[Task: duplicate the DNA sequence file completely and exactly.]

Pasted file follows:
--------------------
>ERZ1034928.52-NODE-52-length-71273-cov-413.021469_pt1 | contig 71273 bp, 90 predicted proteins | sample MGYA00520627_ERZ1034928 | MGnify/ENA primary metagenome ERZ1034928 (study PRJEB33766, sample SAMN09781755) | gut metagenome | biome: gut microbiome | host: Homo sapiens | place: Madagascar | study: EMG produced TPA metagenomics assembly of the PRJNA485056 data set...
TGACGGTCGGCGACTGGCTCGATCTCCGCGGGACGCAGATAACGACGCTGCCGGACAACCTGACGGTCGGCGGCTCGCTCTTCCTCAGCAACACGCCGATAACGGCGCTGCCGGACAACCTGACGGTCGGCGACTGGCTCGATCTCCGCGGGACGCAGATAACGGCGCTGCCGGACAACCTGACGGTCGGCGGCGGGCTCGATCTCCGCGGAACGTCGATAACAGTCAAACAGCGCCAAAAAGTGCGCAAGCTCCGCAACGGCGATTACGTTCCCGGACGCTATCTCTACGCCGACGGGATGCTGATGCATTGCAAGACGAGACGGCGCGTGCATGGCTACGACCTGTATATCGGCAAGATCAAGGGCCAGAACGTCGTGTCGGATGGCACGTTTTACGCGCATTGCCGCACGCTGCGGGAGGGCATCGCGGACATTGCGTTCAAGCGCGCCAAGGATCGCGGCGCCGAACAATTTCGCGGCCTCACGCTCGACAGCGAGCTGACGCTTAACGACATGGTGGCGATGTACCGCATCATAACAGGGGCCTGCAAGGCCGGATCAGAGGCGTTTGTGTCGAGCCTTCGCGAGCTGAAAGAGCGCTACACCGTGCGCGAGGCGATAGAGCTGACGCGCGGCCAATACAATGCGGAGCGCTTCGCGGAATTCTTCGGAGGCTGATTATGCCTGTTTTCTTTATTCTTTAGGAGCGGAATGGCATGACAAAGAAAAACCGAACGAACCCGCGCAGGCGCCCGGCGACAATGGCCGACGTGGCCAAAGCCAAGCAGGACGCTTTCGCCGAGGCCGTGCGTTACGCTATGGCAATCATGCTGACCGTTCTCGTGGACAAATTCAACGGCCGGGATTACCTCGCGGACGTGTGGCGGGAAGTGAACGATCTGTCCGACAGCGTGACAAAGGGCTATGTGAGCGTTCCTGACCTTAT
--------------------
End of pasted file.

>ERZ1034928.52-NODE-52-length-71273-cov-413.021469_pt1 | contig 71273 bp, 90 predicted proteins | sample MGYA00520627_ERZ1034928 | MGnify/ENA primary metagenome ERZ1034928 (study PRJEB33766, sample SAMN09781755) | gut metagenome | biome: gut microbiome | host: Homo sapiens | place: Madagascar | study: EMG produced TPA metagenomics assembly of the PRJNA485056 data set...
TGACGGTCGGCGACTGGCTCGATCTCCGCGGGACGCAGATAACGACGCTGCCGGACAACCTGACGGTCGGCGGCTCGCTCTTCCTCAGCAACACGCCGATAACGGCGCTGCCGGACAACCTGACGGTCGGCGACTGGCTCGATCTCCGCGGGACGCAGATAACGGCGCTGCCGGACAACCTGACGGTCGGCGGCGGGCTCGATCTCCGCGGAACGTCGATAACAGTCAAACAGCGCCAAAAAGTGCGCAAGCTCCGCAACGGCGATTACGTTCCCGGACGCTATCTCTACGCCGACGGGATGCTGATGCATTGCAAGACGAGACGGCGCGTGCATGGCTACGACCTGTATATCGGCAAGATCAAGGGCCAGAACGTCGTGTCGGATGGCACGTTTTACGCGCATTGCCGCACGCTGCGGGAGGGCATCGCGGACATTGCGTTCAAGCGCGCCAAGGATCGCGGCGCCGAACAATTTCGCGGCCTCACGCTCGACAGCGAGCTGACGCTTAACGACATGGTGGCGATGTACCGCATCATAACAGGGGCCTGCAAGGCCGGATCAGAGGCGTTTGTGTCGAGCCTTCGCGAGCTGAAAGAGCGCTACACCGTGCGCGAGGCGATAGAGCTGACGCGCGGCCAATACAATGCGGAGCGCTTCGCGGAATTCTTCGGAGGCTGATTATGCCTGTTTTCTTTATTCTTTAGGAGCGGAATGGCATGACAAAGAAAAACCGAACGAACCCGCGCAGGCGCCCGGCGACAATGGCCGACGTGGCCAAAGCCAAGCAGGACGCTTTCGCCGAGGCCGTGCGTTACGCTATGGCAATCATGCTGACCGTTCTCGTGGACAAATTCAACGGCCGGGATTACCTCGCGGACGTGTGGCGGGAAGTGAACGATCTGTCCGACAGCGTGACAAAGGGCTATGTGAGCGTTCCTGACCTTAT